“For the first time I realized it was the design, it was the companies,” said Christine McComas, 59, who lives in Maryland. She said her daughter Grace died by suicide aged 15 in 2012 after being bullied on Twitter.

Many parents said the Center for Humane Technology, a nonprofit that advocates for regulation of social media and which was part of the documentary, connected them after they reached out.

Maurine Molak's son David died by suicide in 2016 at age 16 after what she said was cyberbullying on Instagram and messaging apps. Another of her children found an online memorial page for Grace McComas and encouraged his mother to contact Mrs. McComas via email.

The two mothers began receiving phone calls and also making contact with other parents. Ms. Molak had created a foundation to educate the public about online bullying and to push for state anti-bullying legislation.

By early 2022, some parents had begun working with Fairplay to push for state child safety laws. That February, Senators Richard Blumenthal, Democrat of Connecticut, and Marsha Blackburn, Republican of Tennessee, introduced KOSA.

It had early but modest support, making it out of a Senate committee before stalling for months. Growing impatient, several parents showed up on Capitol Hill that November. Ms. Bride and other parents said they walked into the office of Senator Maria Cantwell, chairwoman of the Commerce Committee and a Washington Democrat, and asked for a meeting. She met them the next day.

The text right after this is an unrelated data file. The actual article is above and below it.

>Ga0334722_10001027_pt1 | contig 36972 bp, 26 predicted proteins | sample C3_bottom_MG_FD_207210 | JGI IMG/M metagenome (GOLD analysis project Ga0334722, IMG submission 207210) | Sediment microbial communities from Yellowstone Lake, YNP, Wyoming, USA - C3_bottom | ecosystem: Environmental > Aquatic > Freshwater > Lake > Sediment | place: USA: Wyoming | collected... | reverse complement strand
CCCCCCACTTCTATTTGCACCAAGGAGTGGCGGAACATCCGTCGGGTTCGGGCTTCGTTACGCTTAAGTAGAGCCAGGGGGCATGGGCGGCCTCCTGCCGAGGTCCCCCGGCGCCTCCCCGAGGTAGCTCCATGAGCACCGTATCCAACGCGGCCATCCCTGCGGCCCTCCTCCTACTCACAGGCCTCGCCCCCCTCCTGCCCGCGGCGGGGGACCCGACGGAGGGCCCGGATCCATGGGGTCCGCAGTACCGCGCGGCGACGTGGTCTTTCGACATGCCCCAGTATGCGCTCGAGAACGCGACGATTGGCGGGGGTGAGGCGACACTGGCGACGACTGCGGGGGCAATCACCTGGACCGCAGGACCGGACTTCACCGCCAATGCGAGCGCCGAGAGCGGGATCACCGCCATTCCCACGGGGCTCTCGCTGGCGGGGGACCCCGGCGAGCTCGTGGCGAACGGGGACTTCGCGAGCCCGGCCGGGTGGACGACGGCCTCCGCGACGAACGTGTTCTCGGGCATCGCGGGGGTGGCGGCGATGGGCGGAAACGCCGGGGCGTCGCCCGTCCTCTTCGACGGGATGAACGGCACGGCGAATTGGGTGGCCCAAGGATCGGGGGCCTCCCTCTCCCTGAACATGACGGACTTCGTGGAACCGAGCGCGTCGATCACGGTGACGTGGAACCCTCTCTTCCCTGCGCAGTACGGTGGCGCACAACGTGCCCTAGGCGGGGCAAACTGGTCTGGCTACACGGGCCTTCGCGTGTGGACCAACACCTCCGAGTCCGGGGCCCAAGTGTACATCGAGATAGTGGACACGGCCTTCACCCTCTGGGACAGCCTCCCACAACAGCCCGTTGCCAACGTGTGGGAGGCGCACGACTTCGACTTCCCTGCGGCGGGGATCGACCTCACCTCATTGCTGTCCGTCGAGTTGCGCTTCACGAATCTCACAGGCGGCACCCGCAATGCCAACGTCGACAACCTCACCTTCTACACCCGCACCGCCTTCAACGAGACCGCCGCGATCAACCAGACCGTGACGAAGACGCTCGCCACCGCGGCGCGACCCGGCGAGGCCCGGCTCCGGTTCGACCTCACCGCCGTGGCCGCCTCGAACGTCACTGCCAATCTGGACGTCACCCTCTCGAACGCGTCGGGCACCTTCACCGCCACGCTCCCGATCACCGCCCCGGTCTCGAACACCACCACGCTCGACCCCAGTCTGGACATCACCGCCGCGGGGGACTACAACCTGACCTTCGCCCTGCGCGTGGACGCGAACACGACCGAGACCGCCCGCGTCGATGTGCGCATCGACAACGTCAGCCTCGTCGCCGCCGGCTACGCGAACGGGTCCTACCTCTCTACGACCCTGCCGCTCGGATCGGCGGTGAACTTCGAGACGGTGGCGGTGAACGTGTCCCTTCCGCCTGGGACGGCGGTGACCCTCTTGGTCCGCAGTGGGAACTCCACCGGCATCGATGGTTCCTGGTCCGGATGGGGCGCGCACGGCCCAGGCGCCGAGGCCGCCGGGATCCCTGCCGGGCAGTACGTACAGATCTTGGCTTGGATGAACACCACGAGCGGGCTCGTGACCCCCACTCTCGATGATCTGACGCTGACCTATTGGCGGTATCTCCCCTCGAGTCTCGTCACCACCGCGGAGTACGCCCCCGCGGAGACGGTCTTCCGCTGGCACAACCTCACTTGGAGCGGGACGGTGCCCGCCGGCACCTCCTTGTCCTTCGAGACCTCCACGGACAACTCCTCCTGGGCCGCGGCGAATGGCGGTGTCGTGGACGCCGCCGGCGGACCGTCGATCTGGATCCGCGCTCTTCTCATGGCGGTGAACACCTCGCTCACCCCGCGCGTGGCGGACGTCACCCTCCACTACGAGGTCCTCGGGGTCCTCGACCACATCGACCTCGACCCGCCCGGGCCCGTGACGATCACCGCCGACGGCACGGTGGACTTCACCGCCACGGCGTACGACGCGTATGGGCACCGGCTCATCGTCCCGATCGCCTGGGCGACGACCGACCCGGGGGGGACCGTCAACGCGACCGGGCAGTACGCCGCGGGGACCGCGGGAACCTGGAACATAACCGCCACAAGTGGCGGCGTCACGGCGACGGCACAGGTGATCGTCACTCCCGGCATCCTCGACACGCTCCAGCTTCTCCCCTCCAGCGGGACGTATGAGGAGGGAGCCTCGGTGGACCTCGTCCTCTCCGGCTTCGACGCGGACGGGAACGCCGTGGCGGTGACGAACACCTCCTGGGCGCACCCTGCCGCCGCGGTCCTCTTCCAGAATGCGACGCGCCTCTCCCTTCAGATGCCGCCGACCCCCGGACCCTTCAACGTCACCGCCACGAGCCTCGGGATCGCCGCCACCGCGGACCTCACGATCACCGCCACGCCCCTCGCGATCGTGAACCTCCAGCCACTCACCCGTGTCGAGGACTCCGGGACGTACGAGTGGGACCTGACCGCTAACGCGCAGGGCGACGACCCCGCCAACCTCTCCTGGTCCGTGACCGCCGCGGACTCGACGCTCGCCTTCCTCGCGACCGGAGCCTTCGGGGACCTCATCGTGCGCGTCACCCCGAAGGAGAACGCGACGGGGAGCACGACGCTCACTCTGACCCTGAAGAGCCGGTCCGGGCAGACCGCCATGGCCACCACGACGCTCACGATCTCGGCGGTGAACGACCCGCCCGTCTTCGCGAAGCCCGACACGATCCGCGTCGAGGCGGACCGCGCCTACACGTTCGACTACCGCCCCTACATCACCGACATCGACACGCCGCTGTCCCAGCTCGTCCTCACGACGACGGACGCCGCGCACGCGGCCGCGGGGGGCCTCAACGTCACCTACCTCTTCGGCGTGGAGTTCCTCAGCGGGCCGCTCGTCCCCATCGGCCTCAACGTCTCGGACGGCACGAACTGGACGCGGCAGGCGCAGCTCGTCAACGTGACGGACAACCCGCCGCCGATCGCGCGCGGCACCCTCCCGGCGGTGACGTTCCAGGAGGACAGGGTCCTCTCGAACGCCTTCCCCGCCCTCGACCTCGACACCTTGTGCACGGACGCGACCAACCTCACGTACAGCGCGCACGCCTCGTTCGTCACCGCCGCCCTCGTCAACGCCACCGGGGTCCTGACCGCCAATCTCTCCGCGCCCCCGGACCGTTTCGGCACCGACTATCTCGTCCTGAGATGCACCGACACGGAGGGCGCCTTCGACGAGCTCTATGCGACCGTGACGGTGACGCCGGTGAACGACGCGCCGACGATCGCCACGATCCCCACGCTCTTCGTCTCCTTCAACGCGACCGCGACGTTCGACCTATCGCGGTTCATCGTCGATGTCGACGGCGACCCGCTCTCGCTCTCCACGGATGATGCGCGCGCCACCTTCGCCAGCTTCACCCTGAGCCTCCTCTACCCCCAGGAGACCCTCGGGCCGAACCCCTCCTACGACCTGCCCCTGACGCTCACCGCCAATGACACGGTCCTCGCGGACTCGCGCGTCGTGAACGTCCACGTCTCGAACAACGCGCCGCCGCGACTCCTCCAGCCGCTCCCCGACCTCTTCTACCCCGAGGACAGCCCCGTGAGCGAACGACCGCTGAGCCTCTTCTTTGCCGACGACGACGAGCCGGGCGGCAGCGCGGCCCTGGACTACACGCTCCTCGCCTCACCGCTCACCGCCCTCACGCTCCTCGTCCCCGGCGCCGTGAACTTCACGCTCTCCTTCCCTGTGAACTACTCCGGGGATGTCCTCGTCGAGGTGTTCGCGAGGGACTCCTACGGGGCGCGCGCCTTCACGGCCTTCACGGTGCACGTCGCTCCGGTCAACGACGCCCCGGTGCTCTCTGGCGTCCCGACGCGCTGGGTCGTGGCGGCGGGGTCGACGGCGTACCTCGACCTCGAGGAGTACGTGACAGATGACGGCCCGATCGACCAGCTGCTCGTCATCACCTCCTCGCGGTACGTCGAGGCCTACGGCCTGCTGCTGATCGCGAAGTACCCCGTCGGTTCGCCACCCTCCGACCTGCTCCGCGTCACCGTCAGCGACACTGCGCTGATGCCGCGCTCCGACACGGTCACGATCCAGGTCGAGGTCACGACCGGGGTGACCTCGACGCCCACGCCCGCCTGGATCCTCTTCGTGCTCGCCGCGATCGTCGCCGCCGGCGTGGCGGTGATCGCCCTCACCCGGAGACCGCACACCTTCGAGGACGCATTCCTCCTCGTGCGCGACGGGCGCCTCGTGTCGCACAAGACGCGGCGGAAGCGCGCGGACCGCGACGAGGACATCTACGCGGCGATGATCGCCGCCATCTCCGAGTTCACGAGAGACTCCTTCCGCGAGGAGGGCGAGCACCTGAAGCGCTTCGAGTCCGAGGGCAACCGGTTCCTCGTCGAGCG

Ms. Cantwell was visibly emotional and rubbed the backs of several parents as they talked about their children, Ms. Bride said.

“Having to look at us and know that our children are no longer with us affects them and has brought people on board,” Ms. Bride said. Ms. Cantwell's office declined to comment.

Ms. Cantwell became an outspoken supporter of the bill, then attempted to attach it to an end-of-year spending bill, but failed.

For much of last year, the bill remained in place, in part because of concerns that the language requiring companies to design sites to protect children was too vague. Some lawmakers were also concerned that the bill would give attorneys general too much power to police certain content, a potential political weapon.